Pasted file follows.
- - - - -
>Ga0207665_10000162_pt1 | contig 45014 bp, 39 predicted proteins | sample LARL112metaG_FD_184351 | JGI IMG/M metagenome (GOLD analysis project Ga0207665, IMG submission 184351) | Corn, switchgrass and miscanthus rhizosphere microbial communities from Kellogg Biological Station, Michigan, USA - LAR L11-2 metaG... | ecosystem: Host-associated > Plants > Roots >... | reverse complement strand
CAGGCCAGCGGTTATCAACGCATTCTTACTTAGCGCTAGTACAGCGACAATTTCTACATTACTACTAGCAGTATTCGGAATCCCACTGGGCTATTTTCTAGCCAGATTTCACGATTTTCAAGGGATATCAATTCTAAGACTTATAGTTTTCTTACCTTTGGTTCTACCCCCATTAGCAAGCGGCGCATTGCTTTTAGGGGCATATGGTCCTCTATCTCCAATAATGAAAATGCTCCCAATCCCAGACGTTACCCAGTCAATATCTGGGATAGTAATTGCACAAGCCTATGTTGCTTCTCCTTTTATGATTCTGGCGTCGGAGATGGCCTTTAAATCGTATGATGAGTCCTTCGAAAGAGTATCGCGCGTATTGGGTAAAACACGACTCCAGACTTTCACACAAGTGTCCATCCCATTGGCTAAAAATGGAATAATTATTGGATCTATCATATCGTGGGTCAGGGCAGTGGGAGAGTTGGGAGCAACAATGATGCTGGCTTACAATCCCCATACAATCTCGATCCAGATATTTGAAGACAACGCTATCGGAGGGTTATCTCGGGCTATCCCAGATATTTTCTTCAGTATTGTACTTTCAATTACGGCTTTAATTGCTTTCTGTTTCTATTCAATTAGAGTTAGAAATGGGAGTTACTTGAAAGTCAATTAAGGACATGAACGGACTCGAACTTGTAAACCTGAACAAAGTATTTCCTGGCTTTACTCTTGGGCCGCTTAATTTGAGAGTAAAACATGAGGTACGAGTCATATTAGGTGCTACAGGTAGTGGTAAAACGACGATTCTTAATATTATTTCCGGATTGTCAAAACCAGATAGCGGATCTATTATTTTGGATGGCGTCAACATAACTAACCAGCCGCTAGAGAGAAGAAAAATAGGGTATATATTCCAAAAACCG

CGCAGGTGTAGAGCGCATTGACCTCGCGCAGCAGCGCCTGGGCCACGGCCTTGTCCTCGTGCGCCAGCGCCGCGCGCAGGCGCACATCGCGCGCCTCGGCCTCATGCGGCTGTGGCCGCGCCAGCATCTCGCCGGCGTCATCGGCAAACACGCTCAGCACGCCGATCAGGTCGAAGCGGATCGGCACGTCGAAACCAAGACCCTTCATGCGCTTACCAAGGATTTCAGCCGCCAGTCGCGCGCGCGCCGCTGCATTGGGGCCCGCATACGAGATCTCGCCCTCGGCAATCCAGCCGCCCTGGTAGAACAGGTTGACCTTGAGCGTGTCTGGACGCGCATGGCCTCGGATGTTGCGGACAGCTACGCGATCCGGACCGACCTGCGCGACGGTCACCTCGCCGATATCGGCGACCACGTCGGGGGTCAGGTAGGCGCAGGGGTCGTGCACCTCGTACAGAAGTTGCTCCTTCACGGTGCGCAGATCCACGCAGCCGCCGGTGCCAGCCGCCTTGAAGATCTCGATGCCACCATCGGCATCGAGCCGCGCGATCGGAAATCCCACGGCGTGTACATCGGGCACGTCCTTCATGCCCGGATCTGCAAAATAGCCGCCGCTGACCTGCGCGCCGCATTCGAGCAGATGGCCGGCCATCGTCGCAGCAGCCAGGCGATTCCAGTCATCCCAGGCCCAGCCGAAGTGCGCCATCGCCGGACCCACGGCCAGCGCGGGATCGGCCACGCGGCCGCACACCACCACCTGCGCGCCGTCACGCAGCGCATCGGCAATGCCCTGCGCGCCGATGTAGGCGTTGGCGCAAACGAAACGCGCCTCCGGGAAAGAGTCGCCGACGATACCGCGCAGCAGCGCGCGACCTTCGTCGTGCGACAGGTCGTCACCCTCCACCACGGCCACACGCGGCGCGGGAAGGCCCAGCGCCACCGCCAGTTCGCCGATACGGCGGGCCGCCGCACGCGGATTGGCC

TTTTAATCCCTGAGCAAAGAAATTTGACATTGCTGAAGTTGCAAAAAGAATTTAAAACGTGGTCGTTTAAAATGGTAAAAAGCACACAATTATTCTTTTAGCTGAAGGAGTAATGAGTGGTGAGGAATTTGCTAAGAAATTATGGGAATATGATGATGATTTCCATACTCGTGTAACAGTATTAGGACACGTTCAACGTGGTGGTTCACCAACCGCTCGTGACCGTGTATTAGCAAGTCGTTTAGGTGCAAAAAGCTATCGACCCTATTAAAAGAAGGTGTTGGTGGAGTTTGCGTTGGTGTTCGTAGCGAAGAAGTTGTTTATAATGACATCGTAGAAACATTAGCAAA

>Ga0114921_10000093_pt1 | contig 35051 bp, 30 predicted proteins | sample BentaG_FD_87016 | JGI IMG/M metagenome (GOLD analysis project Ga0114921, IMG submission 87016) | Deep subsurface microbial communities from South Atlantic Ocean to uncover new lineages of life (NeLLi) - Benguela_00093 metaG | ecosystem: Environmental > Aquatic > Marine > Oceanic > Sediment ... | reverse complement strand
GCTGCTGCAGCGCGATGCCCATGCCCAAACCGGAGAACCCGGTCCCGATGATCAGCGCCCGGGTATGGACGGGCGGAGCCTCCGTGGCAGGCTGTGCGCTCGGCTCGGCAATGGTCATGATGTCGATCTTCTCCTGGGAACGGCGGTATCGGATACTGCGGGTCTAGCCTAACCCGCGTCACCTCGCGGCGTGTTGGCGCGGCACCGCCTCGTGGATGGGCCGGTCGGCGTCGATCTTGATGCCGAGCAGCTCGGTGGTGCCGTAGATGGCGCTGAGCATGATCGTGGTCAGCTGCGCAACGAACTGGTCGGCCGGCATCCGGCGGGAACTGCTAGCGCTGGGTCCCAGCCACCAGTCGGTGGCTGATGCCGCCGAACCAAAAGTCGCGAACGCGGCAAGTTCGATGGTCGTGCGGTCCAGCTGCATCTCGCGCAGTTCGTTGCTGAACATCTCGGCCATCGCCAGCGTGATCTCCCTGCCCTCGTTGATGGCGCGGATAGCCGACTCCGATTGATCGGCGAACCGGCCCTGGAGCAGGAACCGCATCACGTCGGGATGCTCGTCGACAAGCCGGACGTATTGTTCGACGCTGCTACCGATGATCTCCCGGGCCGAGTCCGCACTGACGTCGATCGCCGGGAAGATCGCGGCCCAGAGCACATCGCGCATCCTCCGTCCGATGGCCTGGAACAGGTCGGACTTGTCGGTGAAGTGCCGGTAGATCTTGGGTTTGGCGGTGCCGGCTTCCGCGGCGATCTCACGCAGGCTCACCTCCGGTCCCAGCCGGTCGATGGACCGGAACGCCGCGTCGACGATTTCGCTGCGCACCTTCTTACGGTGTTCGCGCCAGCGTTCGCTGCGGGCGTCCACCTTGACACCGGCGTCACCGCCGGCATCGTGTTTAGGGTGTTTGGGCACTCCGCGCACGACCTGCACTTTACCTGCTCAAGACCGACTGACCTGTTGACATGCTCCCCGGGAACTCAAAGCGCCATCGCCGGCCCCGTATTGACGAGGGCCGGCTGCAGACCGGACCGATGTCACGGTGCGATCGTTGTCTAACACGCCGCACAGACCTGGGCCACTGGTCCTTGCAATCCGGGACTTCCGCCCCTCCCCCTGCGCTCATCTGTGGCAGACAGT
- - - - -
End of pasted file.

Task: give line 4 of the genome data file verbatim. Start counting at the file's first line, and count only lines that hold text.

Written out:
TTTTAATCCCTGAGCAAAGAAATTTGACATTGCTGAAGTTGCAAAAAGAATTTAAAACGTGGTCGTTTAAAATGGTAAAAAGCACACAATTATTCTTTTAGCTGAAGGAGTAATGAGTGGTGAGGAATTTGCTAAGAAATTATGGGAATATGATGATGATTTCCATACTCGTGTAACAGTATTAGGACACGTTCAACGTGGTGGTTCACCAACCGCTCGTGACCGTGTATTAGCAAGTCGTTTAGGTGCAAAAAGCTATCGACCCTATTAAAAGAAGGTGTTGGTGGAGTTTGCGTTGGTGTTCGTAGCGAAGAAGTTGTTTATAATGACATCGTAGAAACATTAGCAAA